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Genet Med. 2016 Aug;18(8):788-95. doi: 10.1038/gim.2015.161. Epub 2015 Dec 10.

Gene discovery for Mendelian conditions via social networking: de novo variants in KDM1A cause developmental delay and distinctive facial features.

Author information

  • 1Department of Pediatrics, University of Washington, Seattle, Washington, USA.
  • 2Department of Political Science, University of California, Berkeley, California, USA.
  • 3Citizen scientist, San Francisco, California, USA.
  • 4Treuman Katz Center for Pediatric Bioethics, Seattle Children's Research Institute, Seattle, Washington, USA.
  • 5Department of Genome Sciences, University of Washington, Seattle, Washington, USA.
  • 6Institute for Medical Genetics, University of Zurich, Zurich, Switzerland.
  • 7Department of Pediatrics, University of Colorado, Aurora, Colorado, USA.
  • 8Department of Neurology, Children's Hospital of the University of Zurich, Zurich, Switzerland.
  • 9Division of Genetic Medicine, Seattle Children's Hospital, Seattle, Washington, USA.



The pace of Mendelian gene discovery is slowed by the "n-of-1 problem"-the difficulty of establishing the causality of a putatively pathogenic variant in a single person or family. Identification of an unrelated person with an overlapping phenotype and suspected pathogenic variant in the same gene can overcome this barrier, but it is often impeded by lack of a convenient or widely available way to share data on candidate variants/genes among families, clinicians, and researchers.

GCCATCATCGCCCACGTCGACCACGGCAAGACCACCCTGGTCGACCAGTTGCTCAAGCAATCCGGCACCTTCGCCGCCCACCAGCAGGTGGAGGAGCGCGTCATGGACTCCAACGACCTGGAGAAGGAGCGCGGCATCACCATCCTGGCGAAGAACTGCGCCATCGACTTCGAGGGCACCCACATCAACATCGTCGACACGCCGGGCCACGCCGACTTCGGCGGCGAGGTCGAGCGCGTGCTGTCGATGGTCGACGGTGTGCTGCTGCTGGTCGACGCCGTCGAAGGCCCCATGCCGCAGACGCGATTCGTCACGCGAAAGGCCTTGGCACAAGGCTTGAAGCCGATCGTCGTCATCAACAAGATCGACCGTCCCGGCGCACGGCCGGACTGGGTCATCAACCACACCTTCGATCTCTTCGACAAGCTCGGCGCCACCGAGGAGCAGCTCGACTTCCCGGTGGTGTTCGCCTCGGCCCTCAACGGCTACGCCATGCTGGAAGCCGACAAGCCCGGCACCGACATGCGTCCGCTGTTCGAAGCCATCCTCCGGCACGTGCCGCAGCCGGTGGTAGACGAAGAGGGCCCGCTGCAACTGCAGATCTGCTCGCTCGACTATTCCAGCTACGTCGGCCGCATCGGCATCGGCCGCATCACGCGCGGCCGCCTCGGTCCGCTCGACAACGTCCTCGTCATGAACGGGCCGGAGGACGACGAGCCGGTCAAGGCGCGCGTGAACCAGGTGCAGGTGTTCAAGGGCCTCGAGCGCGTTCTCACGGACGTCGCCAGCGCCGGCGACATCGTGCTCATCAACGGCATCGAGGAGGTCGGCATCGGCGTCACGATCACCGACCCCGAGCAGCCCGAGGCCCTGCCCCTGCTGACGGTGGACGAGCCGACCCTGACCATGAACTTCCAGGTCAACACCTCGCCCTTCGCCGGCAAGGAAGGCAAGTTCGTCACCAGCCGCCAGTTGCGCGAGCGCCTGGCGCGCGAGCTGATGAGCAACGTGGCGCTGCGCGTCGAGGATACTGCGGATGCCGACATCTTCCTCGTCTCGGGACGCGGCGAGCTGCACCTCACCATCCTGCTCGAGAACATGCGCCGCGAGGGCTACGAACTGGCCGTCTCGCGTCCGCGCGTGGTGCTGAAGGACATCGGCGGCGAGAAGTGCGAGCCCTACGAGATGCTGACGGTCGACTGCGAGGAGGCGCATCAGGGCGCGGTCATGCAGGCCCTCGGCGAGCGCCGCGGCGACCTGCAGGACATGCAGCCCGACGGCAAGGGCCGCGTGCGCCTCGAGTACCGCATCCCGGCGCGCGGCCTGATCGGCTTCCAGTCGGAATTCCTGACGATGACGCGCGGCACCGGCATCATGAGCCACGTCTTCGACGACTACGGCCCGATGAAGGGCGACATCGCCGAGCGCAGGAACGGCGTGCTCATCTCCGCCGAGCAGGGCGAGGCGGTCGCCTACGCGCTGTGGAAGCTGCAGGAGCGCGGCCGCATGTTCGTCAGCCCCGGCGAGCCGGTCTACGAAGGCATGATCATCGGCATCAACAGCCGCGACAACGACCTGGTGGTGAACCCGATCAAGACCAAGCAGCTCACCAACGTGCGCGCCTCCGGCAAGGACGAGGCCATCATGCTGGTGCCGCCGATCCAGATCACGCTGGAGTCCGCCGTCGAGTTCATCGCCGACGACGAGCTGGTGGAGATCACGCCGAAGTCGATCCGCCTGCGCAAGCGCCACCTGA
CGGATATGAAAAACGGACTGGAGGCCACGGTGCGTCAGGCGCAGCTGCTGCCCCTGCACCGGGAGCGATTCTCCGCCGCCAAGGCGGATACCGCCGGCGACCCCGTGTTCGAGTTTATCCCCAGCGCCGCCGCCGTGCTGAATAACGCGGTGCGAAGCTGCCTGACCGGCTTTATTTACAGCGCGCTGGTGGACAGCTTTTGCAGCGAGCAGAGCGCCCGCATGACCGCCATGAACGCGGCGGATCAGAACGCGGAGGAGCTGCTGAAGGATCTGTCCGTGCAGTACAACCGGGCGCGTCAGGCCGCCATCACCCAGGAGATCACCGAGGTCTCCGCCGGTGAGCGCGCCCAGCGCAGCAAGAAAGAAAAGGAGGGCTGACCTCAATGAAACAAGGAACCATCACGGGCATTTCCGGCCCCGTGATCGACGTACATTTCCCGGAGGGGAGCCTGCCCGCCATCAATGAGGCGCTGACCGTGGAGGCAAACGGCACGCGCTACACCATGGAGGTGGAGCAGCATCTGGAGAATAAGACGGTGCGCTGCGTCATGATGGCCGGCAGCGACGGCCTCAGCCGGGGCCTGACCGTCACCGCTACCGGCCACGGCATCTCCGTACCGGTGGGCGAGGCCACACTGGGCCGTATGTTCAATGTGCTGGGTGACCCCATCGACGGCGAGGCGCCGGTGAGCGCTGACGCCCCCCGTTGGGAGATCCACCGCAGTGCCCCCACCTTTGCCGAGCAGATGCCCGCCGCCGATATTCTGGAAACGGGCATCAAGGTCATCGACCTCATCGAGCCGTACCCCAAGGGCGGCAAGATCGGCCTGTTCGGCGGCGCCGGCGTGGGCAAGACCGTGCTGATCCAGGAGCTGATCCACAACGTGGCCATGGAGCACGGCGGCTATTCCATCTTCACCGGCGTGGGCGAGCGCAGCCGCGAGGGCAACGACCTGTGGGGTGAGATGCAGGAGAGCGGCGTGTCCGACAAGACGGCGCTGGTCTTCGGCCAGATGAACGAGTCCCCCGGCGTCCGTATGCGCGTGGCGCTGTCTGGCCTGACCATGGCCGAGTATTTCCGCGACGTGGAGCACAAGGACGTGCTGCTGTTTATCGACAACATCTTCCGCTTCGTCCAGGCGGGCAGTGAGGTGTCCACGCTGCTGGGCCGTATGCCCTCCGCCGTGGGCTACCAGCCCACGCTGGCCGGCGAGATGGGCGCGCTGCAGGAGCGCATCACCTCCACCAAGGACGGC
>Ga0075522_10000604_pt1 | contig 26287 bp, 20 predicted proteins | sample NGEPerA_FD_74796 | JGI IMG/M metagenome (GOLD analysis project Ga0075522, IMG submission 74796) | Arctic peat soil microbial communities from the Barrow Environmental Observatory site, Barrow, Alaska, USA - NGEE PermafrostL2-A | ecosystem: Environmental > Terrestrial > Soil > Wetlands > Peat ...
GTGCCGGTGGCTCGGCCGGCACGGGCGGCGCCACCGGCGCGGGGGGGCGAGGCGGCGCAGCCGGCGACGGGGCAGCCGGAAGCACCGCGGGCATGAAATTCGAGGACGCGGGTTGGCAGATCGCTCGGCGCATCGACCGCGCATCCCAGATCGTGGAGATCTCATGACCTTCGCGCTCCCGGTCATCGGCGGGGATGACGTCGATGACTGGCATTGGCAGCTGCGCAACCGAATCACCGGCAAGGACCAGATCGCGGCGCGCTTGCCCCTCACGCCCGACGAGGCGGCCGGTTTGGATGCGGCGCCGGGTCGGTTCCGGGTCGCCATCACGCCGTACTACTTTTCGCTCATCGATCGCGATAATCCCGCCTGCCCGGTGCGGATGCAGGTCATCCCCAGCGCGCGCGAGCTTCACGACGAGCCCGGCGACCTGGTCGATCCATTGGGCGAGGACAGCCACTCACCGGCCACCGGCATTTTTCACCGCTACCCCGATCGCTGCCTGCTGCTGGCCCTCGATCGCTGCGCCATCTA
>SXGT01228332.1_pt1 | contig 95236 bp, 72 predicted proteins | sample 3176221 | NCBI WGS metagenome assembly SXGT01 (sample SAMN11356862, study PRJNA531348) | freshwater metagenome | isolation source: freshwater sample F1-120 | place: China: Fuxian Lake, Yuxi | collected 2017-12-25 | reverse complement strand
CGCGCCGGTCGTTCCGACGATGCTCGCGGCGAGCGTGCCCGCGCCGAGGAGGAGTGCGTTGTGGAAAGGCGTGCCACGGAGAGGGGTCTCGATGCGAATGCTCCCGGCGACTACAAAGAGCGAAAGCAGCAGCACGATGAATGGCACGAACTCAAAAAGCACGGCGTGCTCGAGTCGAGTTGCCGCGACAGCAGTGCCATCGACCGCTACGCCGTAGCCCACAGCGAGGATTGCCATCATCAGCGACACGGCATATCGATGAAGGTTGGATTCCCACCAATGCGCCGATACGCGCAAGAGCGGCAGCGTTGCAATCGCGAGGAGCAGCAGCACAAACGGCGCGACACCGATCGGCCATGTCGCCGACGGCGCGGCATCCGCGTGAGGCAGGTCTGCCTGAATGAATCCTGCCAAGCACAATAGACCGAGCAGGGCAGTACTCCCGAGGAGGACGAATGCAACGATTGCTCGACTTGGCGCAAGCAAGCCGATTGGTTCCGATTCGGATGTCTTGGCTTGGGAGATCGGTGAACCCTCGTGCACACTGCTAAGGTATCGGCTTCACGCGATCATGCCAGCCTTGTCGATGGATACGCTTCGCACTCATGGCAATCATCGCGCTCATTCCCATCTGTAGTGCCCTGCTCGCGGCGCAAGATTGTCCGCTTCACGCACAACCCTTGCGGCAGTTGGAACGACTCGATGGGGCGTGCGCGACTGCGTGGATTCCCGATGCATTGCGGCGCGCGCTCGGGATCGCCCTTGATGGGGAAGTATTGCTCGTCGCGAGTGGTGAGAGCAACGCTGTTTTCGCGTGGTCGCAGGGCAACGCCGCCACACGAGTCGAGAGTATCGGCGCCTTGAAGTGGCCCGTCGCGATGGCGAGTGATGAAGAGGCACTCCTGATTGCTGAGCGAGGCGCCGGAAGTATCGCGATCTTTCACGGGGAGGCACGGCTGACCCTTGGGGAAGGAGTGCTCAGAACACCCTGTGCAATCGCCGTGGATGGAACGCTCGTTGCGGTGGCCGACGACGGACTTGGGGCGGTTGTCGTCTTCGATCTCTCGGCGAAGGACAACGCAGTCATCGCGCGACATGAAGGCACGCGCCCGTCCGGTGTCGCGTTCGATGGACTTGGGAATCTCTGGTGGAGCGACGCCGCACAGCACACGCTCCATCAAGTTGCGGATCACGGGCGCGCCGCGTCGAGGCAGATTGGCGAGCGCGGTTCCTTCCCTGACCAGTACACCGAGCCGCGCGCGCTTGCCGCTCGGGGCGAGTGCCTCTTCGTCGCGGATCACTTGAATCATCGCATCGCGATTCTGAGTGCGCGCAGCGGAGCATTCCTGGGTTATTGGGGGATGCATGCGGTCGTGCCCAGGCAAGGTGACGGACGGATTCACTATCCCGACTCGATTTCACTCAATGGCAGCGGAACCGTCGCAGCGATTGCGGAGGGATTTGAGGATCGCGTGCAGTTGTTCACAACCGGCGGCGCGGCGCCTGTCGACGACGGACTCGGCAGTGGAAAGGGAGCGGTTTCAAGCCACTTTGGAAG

Social networking among families, clinicians, and researchers was used to identify three children with variants of unknown significance in KDM1A and similar phenotypes.


De novo variants in KDM1A underlie a new syndrome characterized by developmental delay and distinctive facial features.


Social networking is a potentially powerful strategy to discover genes for rare Mendelian conditions, particularly those with nonspecific phenotypic features. To facilitate the efforts of families to share phenotypic and genomic information with each other, clinicians, and researchers, we developed the Repository for Mendelian Genomics Family Portal (RMD-FP; Design and development of MyGene2 (, a Web-based tool that enables families, clinicians, and researchers to search for gene matches based on analysis of phenotype and exome data deposited into the RMD-FP, is under way.Genet Med 18 8, 788-795.

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